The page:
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E-mail: access@cusu.cam.ac.uk
Telephone: 01223 333313
Fax: 01223 333179

Access Officer,
Cambridge University Students' Union
Old Examination Hall
Free School Lane
Cambridge CB2 3RF

 

English

www.english.cam.ac.uk

Like reading? (Enjoy rhetorical questions?) Then read on … English at Cambridge is a swift journey through the literature of the British Isles from 1300 to present day. The idea of this breadth of study is somewhat intimidating, but it is this overwhelming sense of the tradition that precedes us which is so exciting.

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Beth Oppenheim
English, 1st year
Downing College
London

The course is divided into Part I (first and second year) and II (third year). There isn’t much choice in Part I, but it means that you get a solid grounding in the canonical texts of English literature.(It doesn’t really matter anyway because in Part II you can basically do Whatever You Want.) You do also get the chance to study a foreign language, choosing from a huge range including Italian (where you get to study Dante with Primo Levi) and Old Norse!

“ this overwhelming sense of the tradition that precedes us... is so exciting ”

We also take five period papers over the first two years; Medieval (big names like Chaucer), Renaissance (Spenser, Marlowe etc.), Enlightenment (the lighter stuff including Romantic poets, Austen, gothic literature), modern (Dickens, both Eliots, Woolf…) and Shakespeare gets a whole paper of his own. Within these papers supervisors are really happy for youto stray away from the recommended texts and pick writers from the periodthat interest you.. There is also a ‘Practical Criticism’ paper, where you get given an extract (poem, prose, script, whatever) and talk about what strikes you as interesting… English is great.

If you’d prefer to take fewer exams, you can substitute some with coursework. Also, you won’t actually have any real exams in your first year, which allows us to languish on the grass with Shakespeare while everyone else stresses out.

Best thing? Becoming well read!

In terms of what it’s like to be an English student here; it varies quite a lot depending on how you like to spend your time. Lectures are optional, so we don’t have many contact hours, allowing us tostructure our own time. This is probably one of the hardest things about doing English, but also one of the best. This means you have time to get involved with anything you like, and Cambridge is definitely not short of options. Loads of English students will be involved in theatre (acting, designing, producing, directing), debating, orchestra, sport, student journalism, whatever floats your boat.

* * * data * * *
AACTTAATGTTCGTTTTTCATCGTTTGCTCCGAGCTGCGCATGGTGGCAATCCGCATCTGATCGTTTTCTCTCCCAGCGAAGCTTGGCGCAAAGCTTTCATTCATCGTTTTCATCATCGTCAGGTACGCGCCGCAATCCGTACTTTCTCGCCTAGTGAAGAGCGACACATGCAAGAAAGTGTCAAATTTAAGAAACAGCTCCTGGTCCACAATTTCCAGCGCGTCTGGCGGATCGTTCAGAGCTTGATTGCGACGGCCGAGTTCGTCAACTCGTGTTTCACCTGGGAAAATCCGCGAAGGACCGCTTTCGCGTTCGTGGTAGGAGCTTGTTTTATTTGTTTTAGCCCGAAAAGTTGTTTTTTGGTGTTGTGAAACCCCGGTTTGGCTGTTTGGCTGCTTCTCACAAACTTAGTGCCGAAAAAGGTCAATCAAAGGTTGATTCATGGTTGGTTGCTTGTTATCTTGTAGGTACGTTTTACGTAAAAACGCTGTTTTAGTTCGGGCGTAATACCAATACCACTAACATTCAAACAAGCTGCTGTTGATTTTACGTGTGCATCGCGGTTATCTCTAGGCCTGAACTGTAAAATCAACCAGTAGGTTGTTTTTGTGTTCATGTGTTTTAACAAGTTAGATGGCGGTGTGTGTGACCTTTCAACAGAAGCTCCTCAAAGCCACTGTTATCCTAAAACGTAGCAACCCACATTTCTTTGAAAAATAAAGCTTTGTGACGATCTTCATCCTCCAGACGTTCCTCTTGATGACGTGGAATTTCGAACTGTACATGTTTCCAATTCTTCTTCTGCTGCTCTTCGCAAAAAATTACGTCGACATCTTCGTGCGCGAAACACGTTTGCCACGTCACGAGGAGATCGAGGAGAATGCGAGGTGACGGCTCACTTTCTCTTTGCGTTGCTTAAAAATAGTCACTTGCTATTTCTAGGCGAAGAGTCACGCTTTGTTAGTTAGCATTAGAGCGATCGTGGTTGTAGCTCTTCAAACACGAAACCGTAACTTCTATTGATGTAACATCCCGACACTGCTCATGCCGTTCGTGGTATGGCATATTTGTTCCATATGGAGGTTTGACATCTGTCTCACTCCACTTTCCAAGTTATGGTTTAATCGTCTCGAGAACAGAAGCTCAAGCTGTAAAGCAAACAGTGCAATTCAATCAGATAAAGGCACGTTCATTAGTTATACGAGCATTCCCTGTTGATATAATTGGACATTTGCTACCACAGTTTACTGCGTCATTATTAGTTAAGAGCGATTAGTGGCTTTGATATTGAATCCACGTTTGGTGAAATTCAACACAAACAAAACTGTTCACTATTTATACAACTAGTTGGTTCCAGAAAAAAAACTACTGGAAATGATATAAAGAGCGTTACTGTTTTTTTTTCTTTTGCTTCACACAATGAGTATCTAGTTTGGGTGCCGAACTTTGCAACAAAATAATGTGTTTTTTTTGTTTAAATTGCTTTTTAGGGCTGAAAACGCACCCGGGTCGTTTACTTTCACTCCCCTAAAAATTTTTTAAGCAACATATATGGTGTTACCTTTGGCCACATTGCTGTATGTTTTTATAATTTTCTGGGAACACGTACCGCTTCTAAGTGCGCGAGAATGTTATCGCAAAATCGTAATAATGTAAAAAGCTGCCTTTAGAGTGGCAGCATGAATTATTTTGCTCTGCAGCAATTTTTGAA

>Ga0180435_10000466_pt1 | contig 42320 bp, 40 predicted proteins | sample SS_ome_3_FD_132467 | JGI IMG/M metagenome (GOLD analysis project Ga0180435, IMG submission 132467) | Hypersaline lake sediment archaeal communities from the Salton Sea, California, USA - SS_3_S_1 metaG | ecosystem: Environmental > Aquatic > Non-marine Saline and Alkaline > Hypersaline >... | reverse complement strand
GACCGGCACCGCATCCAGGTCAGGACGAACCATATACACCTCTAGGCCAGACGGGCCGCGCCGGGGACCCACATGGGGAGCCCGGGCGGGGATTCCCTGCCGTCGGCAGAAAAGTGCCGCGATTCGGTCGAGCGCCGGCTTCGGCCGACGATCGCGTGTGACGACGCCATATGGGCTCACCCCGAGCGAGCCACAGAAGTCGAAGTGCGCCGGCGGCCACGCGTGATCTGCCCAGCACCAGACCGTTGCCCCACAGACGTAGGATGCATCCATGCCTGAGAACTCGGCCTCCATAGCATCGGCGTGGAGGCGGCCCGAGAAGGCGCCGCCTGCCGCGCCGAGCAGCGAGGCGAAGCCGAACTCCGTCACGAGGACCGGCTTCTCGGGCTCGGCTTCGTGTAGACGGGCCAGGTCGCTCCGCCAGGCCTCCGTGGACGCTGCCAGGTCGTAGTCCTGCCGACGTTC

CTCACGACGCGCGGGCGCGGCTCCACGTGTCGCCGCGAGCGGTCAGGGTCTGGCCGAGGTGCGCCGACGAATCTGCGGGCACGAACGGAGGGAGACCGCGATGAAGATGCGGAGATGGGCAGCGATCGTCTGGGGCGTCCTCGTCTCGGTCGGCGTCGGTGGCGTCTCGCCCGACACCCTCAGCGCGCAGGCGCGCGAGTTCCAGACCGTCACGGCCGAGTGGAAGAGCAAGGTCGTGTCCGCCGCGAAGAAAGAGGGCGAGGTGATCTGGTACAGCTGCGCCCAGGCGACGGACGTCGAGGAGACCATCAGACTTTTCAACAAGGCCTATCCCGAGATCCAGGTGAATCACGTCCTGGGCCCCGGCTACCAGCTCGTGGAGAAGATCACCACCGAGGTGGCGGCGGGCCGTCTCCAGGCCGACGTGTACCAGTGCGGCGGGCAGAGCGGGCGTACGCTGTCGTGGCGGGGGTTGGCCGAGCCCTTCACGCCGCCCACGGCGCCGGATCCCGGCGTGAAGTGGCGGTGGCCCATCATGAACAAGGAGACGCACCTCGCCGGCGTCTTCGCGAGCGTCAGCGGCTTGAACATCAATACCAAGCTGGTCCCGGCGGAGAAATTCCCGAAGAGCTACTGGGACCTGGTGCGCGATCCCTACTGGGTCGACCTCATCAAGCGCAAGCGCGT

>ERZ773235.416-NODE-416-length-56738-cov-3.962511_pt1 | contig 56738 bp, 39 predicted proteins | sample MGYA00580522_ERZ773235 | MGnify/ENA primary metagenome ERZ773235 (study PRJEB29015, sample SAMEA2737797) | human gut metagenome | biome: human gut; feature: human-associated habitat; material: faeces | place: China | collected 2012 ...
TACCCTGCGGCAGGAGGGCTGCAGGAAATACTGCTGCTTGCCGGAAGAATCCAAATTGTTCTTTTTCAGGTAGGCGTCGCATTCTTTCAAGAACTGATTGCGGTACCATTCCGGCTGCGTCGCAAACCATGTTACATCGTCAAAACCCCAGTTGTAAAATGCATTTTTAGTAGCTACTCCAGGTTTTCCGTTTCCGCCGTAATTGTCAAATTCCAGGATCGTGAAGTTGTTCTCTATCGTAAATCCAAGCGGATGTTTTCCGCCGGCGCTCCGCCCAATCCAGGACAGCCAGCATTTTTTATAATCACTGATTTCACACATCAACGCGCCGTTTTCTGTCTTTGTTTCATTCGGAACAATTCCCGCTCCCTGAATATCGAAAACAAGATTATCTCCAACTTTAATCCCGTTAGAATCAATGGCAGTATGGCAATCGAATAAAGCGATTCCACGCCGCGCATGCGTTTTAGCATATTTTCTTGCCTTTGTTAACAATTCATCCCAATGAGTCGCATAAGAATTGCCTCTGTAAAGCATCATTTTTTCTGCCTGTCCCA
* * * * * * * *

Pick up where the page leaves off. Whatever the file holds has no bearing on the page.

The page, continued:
A standard day for an English student will be getting up (kind of whenever really, depending on if you’re a morning person or a night owl), cycling to the English Faculty (5 minute cycle from the high street if you’re running late for something and still haven’t worked out how to rouse yourself from the beauty that is sleep, 10 minutes if you’re a normal person, and 15 minutes if you can’t hack the deceptively small looking hill just before the Arts site and end up walking your bike up).Once you’re at the Sidgwick Site (the Cambridge Arts site which houses our beautiful English Faculty), you can pillage the shelves of the library for whatever you need for that week’s essay. In first year, in one week you’ll usually have one period paper essay, one short practical criticism essay, and work for your language paper too. If,as is frequently the case, you find that the books you need have already been taken out (get used to gazing vacantly at the space on the shelf where your book should be), you can head over to the University Library which is only a few minutes walk away and has a copy of every book ever published in Britain at your disposal.Then you might go to a lecture if you’re feeling particularly virtuous (unlikely), before heading off either to the English Faculty or to your college library to read, and start planning that essay (probably with numerous breaks)…

Worst thing? Having to plan your own time

No matter what people say, English is as intense as any other degree at Cambridge. It is hard work, and there almost certainly will be some late night library sessions, but it is fully worth it. You’ll meet some incredible people, immerse yourself in exciting, captivating works of literature, and engage with experts in your subject at the highest level.